Albert Einstein and his famous equation

Posted in Anniversary, Science on Thursday, 16 September 2010

picture, portrait, Albert Einstein

A portrait of Albert Einstein

27 September marks the anniversary of the publication of Albert Einstein’s paper “Ist die Trägheit eines Körpers von seinem Energieinhalt abhängig?” (“Does the Inertia of a body Depend Upon its Energy Content”) in the journal Annalen der Physik, in 1905. In it, Einstein developed the concepts that would give physics the most famous of its equations:  E= mc².

More pictures of Albert Einstein can be found here. Many more illustrations relating to discoveries in science through the ages can be found at the Look and Learn picture library.

The Warren Report on the death of President John F. Kennedy

Posted in Anniversary, History, Mystery on Thursday, 16 September 2010

picture, The assassination of President John F. Kennedy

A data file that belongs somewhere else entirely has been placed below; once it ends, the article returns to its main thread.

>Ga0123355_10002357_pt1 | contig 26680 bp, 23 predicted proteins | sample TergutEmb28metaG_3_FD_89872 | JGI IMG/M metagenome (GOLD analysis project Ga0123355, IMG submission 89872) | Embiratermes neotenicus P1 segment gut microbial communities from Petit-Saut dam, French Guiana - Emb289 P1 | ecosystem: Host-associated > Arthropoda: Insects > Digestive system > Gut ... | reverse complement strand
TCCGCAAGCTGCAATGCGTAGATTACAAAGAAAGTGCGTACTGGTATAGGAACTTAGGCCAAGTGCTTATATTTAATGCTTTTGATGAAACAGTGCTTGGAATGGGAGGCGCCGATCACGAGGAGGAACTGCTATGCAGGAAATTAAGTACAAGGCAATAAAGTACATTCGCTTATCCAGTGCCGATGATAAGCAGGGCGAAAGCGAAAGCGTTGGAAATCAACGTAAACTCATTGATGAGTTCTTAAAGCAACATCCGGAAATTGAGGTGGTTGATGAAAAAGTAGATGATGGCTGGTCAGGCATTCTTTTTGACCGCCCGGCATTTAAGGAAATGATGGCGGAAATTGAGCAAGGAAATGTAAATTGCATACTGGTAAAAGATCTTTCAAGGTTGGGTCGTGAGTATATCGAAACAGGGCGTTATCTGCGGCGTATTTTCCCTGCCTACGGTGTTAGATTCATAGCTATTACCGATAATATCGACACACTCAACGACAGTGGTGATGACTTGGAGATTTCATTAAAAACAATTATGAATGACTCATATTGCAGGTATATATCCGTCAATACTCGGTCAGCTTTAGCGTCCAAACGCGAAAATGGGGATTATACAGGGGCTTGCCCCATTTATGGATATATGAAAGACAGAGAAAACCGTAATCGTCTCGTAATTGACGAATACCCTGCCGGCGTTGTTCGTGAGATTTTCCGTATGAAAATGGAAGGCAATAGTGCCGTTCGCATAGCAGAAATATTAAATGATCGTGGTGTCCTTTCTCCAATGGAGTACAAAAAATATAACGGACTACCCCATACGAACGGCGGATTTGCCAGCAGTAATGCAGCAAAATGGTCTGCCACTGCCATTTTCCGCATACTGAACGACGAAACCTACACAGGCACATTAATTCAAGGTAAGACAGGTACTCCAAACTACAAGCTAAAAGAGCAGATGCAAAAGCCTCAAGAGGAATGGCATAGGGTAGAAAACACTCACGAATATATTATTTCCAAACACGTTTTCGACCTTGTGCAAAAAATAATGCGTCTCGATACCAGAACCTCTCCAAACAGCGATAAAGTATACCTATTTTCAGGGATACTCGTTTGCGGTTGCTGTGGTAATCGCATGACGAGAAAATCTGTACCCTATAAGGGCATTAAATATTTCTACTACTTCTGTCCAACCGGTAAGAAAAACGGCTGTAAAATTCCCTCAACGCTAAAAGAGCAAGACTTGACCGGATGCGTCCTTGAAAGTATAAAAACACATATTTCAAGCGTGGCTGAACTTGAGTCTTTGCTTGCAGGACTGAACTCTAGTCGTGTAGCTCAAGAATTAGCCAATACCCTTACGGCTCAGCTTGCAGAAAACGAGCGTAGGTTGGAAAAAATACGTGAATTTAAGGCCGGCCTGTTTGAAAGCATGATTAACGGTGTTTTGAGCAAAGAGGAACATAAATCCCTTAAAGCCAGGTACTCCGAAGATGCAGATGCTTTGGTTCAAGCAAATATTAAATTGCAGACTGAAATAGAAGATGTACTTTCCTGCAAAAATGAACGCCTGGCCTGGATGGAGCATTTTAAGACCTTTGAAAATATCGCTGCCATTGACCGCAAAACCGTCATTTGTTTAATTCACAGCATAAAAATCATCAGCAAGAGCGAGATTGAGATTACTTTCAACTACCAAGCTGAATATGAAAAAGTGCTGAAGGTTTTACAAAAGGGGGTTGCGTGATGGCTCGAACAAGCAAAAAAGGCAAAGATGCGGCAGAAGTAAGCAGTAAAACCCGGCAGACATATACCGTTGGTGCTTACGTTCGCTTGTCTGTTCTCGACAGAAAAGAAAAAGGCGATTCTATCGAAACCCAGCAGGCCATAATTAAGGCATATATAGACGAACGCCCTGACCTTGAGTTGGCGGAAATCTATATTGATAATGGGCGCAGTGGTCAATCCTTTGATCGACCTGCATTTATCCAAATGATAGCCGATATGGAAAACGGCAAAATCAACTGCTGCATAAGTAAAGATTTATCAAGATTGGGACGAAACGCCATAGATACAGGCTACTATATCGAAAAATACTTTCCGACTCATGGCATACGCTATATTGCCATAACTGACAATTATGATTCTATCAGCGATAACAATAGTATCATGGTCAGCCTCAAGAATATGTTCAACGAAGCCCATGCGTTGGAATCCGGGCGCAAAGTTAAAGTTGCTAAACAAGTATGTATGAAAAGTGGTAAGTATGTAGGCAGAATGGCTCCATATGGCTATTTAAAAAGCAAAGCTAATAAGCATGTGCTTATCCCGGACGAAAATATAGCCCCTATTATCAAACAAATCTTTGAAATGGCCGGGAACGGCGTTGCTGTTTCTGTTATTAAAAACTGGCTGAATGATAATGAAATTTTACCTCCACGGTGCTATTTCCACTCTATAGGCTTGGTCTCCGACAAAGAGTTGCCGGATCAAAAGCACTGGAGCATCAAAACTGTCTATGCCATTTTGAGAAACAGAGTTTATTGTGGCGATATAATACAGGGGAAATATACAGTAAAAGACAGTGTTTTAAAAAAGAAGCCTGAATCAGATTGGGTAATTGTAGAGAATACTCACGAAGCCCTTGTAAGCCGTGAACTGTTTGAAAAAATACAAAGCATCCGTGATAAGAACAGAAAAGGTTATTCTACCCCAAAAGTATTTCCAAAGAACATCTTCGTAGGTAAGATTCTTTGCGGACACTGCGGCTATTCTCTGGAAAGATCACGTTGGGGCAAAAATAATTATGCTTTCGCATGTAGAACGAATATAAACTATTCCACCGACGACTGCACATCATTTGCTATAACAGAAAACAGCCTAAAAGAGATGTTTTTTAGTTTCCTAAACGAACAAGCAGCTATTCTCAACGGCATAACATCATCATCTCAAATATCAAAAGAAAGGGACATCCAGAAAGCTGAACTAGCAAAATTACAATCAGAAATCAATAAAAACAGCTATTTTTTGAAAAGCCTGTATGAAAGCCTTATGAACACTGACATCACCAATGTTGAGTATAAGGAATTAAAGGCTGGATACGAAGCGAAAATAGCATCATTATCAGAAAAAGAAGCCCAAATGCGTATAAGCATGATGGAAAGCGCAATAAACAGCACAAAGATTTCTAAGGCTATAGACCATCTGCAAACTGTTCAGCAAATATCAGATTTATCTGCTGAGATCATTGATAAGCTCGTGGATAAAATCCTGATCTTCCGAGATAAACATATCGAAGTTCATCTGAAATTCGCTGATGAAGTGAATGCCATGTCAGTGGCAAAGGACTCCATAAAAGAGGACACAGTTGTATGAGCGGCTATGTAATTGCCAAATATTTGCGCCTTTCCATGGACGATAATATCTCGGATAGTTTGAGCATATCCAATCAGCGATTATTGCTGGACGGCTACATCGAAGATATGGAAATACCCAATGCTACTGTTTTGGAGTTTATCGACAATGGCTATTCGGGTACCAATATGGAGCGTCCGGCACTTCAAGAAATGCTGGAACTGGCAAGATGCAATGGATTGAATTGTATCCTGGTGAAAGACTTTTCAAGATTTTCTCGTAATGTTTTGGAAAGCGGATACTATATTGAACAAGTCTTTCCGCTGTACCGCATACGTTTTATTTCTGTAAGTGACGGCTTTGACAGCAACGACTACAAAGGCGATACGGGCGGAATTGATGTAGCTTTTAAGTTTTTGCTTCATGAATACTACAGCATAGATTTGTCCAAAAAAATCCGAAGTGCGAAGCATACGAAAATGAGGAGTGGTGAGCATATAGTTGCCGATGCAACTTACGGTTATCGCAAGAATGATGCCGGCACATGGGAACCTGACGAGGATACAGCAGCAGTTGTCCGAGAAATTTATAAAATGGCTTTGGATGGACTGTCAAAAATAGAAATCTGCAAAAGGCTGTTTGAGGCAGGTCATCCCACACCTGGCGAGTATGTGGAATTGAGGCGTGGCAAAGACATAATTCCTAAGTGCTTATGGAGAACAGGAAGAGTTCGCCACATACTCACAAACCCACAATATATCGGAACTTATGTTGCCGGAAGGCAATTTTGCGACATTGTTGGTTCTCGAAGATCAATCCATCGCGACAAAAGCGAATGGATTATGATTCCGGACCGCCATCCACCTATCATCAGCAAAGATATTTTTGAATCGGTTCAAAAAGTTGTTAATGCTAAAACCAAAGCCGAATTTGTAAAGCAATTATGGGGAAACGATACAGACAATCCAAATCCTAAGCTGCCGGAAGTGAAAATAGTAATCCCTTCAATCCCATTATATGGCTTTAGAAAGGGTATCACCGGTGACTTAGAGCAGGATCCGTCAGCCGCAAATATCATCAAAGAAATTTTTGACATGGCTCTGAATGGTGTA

The assassination of President John F. Kennedy. Illustration by John Keay

27 September marks the anniversary of the publication of the Warren Report, an investigation into the assassination of President John F. Kennedy. Kennedy was killed by gunfire on 22 November 1962 and his reputed assassin, Lee Harvey Oswald, arrested some hours later, only to be murdered by Jack Ruby.

A Commission headed by Chief Justice Earl Warren concluded in 1964 that Oswald was the sole assassin and that Ruby also acted alone. It became the most argued conclusion in American history. A later House Select Committee on Assassinations re-examined the evidence in 1978-79 and concluded that Oswald, although he killed JFK, was part of a conspiracy.

picture, The murder of Lee Harvey Oswald

The murder of Lee Harvey Oswald. Illustration by John Keay

Many more pictures relating to assassins and assassinations throughout history can be found at the Look and Learn picture library.